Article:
It's (almost) official: Oregon's 197 school districts can count on getting $6.245 billion in state money to carry them through the next two years, barring any sudden economic downturns.
Members of the Joint Ways and Means subcommittee on education signed off on that amount Thursday, smoothing its way to near-certain approval by both chambers. School districts around the state have been pegging their budgets to that amount since mid-March, when the co-chairs of the legislature's budget-writing committee announced the $6.245 billion figure.
That's slightly less than the $6.3 billion schools advocates had pushed for at the beginning of this legislative session. But several said Thursday that they were happy with the figure, and would push for any additional funding that turns up, perhaps from higher-than-anticipated lottery returns, to be dedicated to community colleges.
The money works out to per-pupil funding of $6,460 for the 2007-2008 school year, an increase of $347 from current spending levels. That works out to 41.4 percent of the state's overall budget.
Lawmakers said that they'd like to do even more for public schools, but that this year's budget was still a "build-back" from the cuts of 2001-2003.
"We are once again taking a step backward by failing to deal with the root cause of what is going on," said Rep. Bob Jensen, R-Pendleton, who has been a high-profile advocate for a complete overhaul of the state's tax system. "Our education dollars are weighed in the balance and found wanting, and Oregon children are paying the price."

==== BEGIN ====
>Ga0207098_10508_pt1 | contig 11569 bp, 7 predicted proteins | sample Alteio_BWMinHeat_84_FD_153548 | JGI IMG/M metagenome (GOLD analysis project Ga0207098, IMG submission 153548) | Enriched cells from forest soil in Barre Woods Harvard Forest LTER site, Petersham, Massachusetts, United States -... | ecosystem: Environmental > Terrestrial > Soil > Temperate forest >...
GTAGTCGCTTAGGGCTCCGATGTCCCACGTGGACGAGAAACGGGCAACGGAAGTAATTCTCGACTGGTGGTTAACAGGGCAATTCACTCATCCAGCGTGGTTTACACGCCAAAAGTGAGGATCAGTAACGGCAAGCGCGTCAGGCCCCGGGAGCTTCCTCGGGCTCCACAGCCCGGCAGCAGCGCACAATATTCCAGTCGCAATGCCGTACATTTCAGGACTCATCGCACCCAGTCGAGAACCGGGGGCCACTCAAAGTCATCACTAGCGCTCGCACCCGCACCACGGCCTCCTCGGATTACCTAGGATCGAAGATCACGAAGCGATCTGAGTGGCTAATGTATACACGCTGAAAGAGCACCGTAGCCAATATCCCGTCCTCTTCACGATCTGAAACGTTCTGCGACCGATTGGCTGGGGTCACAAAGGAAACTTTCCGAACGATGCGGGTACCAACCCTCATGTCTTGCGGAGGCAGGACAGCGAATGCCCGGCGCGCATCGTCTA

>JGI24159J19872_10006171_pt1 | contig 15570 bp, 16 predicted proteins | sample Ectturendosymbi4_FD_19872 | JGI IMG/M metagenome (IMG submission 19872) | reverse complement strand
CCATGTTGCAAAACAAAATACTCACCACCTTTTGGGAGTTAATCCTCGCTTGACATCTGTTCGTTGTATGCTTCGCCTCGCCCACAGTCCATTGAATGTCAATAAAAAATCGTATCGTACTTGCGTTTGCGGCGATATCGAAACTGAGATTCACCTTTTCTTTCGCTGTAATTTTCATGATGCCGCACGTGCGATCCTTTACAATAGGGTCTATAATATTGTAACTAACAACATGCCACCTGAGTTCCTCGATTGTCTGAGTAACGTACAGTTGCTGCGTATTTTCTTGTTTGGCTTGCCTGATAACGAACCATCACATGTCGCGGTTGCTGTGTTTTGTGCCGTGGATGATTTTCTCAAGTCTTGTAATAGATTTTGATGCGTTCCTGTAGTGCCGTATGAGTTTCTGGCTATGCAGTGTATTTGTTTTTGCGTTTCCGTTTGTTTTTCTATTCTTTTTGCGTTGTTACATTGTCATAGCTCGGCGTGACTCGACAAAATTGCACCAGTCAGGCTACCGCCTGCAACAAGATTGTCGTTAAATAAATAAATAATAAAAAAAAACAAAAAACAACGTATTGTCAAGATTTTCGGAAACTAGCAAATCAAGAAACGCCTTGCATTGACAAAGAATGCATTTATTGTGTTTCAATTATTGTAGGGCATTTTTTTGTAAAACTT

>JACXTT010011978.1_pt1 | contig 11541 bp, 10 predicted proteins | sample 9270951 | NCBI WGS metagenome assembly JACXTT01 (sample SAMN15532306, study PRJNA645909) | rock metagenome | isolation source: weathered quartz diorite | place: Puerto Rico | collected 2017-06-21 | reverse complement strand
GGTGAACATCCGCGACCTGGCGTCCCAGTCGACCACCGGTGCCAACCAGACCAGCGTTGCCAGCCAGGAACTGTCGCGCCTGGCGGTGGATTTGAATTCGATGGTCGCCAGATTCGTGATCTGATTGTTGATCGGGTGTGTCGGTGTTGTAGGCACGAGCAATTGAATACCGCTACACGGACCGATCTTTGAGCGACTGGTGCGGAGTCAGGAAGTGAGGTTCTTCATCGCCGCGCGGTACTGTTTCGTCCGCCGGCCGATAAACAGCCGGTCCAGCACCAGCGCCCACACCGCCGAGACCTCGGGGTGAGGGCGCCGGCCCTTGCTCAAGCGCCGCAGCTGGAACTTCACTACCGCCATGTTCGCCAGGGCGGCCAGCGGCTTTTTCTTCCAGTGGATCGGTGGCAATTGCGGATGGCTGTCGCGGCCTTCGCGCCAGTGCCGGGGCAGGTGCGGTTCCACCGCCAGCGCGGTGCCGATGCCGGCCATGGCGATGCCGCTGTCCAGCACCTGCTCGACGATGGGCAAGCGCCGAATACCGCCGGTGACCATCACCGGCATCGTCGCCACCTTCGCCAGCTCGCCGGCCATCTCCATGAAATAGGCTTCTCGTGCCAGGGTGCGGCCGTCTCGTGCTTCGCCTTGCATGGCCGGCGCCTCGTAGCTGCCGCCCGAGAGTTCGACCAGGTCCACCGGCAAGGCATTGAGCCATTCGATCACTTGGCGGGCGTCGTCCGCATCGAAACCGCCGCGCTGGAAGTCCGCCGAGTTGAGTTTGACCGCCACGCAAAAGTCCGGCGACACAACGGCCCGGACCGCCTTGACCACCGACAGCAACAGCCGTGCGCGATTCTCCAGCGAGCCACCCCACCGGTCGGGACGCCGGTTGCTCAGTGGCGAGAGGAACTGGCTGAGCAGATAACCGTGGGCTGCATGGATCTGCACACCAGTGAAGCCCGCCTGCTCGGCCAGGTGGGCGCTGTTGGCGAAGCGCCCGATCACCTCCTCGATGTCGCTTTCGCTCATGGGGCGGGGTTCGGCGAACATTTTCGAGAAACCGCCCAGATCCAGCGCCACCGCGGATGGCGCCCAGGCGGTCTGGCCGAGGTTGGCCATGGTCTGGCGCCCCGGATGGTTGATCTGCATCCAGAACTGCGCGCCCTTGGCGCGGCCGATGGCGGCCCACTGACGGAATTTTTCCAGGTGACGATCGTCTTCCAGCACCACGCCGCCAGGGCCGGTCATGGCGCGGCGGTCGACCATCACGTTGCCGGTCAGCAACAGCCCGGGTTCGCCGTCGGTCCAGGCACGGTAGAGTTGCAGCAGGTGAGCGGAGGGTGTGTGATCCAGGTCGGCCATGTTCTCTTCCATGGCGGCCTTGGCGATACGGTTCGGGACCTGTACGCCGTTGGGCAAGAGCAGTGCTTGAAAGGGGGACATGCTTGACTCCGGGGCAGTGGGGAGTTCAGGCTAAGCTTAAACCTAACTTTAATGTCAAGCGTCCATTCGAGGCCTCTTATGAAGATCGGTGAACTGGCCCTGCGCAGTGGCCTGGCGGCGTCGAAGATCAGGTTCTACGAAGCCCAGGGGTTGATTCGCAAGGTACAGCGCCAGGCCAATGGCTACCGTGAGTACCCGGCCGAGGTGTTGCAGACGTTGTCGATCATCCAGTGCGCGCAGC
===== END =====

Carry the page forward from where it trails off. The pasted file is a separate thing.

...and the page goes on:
The money does come with one catch. Lawmakers set aside $260 million of it for a "school improvement fund" &
meaning districts can only spend their portion of that money on a few prescribed programs designed to raise student achievement. Smaller class sizes, after-school programs, teacher development and mentoring, vocation education, literacy programs and full-day kindergarten are among the choices.
State Sen. Kurt Schrader, D-Canby, and State Rep. Mary Nolan, D-Portland, co-chairs of the Ways and Means Committee, had proposed making schools compete for grants from the fund. But the powerful schools lobby objected strenuously to that proposal, and won. The final version makes clear that the money will be distributed to all districts, on a per-student basis.
School districts will, however, be required to show that where they've chosen to spend the money has helped them make progress on state education goals, a concept that hasn't been without controversy. They'll also have to show that the programs they put in place are supported by scientific research.
Laurie Wimmer Whelan, a lobbyist for the Oregon Education Association, the state's largest teachers' union, said the group is a believer in "meaningful accountability." But, she said, it can take years before results are measurable, and it can be hard to connect the dots between, say, teacher development and rising test scores.
Thursday's actions suggest that the end of the session is drawing near. Negotiations over the schools budget are traditionally contentious, and usually one of the final items to be decided.
$6.245 billion closer for Ore. schools